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In essence, I am looking for an example of a semigroup or a semicategory (closure is not that important, but it is useful) that is NOT a monoid or category.

Hopefully, there is a neat and simple-to-understand example of an only-associative operation on an infinite set.

Edit: Also, non-commutative!

Edit #2: From all the answers, it seems there are no associative, non-identity, non-inverse operations on the reals such that for $x,y \in \mathbb{R}$ the operation is $x \cdot y = f(x,y)$ where $f(x,y)$ is a some analytically expressible function, such that the reals form a semi-group under that operation.

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  • $\begingroup$ The real numbers with the operator being taking maximum? It is commutative, but withough inverses or identity. $\endgroup$ – Raclette Dec 5 '14 at 19:28
  • $\begingroup$ Sorry, I should've mentioned - non-commutative too! $\endgroup$ – XYZT Dec 5 '14 at 19:31
  • $\begingroup$ Do you really want to ensure nothing has an inverse? $\endgroup$ – rschwieb Dec 5 '14 at 20:00
  • $\begingroup$ From all the answers, it seems there are no operations on the reals such that for x,y∈R the operation is x⋅y=f(x,y) where f(x,y) is a some analytically expressible function. $x\cdot y=x$ is not "analytically expressible"? $\endgroup$ – rschwieb Dec 5 '14 at 20:02
  • $\begingroup$ I don't understand the question you are asking. $\endgroup$ – XYZT Dec 5 '14 at 20:06
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How about strictly upper triangular matrices with matrix multiplication? Matrix multiplication is clearly associative and the product of two strictly upper triangular matrices is again strictly upper triangular. There are no inverses since these matrices have nontrivial kernel and there is no identity since the identity matrix is not strictly upper triangular.

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  • $\begingroup$ You know, I have no idea what that is. It's not a simple enough example. $\endgroup$ – XYZT Dec 5 '14 at 19:35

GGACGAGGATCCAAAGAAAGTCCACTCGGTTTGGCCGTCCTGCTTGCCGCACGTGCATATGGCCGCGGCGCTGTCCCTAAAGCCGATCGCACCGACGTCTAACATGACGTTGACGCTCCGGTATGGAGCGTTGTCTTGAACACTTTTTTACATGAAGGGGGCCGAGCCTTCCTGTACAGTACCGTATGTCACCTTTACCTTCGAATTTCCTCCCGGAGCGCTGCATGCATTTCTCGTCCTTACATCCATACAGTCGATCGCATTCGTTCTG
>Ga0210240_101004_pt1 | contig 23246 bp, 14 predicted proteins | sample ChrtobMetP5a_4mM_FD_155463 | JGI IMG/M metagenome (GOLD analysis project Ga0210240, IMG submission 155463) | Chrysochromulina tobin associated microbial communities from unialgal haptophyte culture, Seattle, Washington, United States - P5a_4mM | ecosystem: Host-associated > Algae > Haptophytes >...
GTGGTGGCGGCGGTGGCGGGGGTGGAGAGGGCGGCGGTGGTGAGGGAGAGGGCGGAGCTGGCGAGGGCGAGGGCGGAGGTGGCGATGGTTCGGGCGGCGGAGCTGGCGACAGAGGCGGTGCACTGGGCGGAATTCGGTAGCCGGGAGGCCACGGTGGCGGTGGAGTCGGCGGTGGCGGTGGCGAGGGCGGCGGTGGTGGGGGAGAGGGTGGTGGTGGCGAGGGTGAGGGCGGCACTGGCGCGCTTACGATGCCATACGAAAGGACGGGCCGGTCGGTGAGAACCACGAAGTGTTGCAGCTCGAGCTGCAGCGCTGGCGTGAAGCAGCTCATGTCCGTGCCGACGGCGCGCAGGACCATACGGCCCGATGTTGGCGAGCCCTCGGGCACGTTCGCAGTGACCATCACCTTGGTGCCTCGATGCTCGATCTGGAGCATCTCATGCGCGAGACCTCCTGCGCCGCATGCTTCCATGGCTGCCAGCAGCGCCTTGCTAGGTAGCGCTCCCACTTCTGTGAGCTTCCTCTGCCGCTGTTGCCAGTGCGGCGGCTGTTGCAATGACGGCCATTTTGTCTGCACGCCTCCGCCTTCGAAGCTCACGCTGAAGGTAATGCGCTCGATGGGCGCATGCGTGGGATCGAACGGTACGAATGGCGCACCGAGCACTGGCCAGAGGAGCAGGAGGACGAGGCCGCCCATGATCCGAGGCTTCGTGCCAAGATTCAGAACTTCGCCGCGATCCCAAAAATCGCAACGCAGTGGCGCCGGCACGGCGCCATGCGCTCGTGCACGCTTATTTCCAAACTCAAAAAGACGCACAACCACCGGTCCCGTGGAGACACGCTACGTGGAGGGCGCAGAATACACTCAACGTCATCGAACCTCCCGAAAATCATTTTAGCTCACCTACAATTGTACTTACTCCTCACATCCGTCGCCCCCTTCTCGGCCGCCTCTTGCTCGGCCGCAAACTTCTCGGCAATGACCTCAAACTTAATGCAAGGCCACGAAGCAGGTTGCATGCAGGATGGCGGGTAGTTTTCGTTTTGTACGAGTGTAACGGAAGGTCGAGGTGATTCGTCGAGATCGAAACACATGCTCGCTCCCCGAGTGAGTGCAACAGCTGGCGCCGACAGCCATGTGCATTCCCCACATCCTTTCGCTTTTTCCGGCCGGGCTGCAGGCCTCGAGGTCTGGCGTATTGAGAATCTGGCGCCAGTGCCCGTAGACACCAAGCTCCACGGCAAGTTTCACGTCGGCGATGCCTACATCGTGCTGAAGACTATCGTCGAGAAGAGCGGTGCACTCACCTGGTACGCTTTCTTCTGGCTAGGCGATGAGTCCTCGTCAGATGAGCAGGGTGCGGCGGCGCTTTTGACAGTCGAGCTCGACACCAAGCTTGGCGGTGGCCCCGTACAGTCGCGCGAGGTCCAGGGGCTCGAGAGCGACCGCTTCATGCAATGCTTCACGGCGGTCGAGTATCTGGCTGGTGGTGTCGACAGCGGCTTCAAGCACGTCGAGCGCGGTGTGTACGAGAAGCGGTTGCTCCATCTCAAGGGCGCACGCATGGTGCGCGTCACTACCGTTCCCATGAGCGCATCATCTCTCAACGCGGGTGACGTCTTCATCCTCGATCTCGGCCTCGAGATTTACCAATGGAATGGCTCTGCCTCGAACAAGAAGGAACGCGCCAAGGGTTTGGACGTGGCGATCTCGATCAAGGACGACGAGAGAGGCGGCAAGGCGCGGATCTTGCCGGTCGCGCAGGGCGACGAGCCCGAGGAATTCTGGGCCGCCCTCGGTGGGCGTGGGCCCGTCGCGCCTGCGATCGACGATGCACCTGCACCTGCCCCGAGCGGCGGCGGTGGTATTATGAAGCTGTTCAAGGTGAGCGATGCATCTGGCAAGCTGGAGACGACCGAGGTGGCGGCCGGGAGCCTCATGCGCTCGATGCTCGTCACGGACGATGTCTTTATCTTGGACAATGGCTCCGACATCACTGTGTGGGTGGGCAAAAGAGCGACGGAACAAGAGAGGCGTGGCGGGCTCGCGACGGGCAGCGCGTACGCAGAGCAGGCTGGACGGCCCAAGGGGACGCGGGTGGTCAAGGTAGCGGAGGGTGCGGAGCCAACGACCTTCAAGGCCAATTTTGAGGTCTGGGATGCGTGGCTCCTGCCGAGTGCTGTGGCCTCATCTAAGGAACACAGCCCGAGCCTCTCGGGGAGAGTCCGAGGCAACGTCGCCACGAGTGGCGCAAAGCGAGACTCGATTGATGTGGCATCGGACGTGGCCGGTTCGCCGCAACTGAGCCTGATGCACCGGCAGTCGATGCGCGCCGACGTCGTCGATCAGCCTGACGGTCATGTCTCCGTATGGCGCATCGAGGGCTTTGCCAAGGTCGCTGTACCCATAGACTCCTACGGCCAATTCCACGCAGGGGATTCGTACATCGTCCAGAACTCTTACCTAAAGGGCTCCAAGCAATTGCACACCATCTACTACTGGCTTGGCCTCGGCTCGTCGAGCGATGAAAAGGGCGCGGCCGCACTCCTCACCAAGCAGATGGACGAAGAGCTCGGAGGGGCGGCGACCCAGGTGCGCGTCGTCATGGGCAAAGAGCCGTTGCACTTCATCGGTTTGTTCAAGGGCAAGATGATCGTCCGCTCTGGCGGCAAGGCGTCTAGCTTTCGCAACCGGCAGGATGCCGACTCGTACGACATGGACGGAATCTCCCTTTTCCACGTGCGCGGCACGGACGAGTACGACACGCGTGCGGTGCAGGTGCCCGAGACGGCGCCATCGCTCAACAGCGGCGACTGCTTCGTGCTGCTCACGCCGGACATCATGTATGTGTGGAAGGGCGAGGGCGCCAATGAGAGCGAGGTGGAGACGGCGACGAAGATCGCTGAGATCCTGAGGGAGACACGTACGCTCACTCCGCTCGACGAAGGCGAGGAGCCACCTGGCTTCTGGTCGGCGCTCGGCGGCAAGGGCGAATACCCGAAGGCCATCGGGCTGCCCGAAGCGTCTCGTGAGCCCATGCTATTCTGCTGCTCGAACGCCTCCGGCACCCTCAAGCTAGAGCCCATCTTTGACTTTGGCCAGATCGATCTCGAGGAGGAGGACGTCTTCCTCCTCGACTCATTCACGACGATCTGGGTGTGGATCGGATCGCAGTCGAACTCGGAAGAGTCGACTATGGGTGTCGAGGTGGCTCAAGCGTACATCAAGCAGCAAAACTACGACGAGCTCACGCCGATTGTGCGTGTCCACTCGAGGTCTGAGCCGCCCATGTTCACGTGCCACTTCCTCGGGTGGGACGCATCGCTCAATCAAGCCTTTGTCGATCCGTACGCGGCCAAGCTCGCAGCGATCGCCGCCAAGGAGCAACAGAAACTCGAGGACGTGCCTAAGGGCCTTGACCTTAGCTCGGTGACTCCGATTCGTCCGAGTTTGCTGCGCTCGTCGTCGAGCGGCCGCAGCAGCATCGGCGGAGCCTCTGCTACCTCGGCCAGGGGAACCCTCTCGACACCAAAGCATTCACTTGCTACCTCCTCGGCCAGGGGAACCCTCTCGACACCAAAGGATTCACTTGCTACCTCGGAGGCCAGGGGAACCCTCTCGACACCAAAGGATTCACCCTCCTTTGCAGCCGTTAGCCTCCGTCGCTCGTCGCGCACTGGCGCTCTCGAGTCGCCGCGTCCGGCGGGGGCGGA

• $\begingroup$ Check out my edit, the second example should be clearer. $\endgroup$ – Cameron Williams Dec 5 '14 at 19:39
  • $\begingroup$ Don't upper triangular matrices have the identity matrix as an identity? By definition given here: mathworld.wolfram.com/UpperTriangularMatrix.html $\endgroup$ – XYZT Dec 5 '14 at 19:41
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    $\begingroup$ strictly upper triangular $\endgroup$ – rschwieb Dec 5 '14 at 19:42
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    $\begingroup$ the identity matrix is not strictly upper triangular $\endgroup$ – Jorge Fernández Hidalgo Dec 5 '14 at 19:42
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Consider the left-identity semigroup. It can be defined on a set $S$ as follows:

for $a,b\in S$ let $a\star b=b$. this algebraic structure is a semigroup but it has no identity (although every element is a left-identity).

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  • $\begingroup$ It also does not commute. $\endgroup$ – Jorge Fernández Hidalgo Dec 5 '14 at 19:36
  • $\begingroup$ That's not an example. It's just a definition. $\endgroup$ – XYZT Dec 5 '14 at 19:36
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    $\begingroup$ Yes, it is a definition of an example. Did you expect something tangible? $\endgroup$ – Jorge Fernández Hidalgo Dec 5 '14 at 19:39
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    $\begingroup$ Consider the aforementioned example with $S=\{1,2,3\}$ you now have a non-commutative semigroup that is not a monoid and is concrete. $\endgroup$ – Jorge Fernández Hidalgo Dec 5 '14 at 19:41
  • $\begingroup$ This is one of my favorite examples of a simple weird monoid. $\endgroup$ – rschwieb Dec 5 '14 at 19:57
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Continuous functions with convolution product form an algebraic structure where the product is associative but has no identity.

Given any set $X$ you can give it the following operation $$* \colon X \times X \to X$$ where $x*y=y$ for every pair $x,y \in X$. It's easy to see that this operation is associative but it clearly doesn't have any identity.

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    $\begingroup$ Convolution is commutative. $\endgroup$ – Bartek Dec 5 '14 at 22:07
  • $\begingroup$ @Bartek Yeah, but at the time I wrote the answer the OP didn't say anything about commutativity. $\endgroup$ – Giorgio Mossa Dec 6 '14 at 8:28
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The set of all square matrices of order $n$ over $2\Bbb Z$ under matrix multiplication is an infinite non commutative semigroup without left or right identities. The same if you consider, instead of $2\Bbb Z$, any other infinite ring without identity, commutative or not. Also, in $2\Bbb Z$ no element is invertible.

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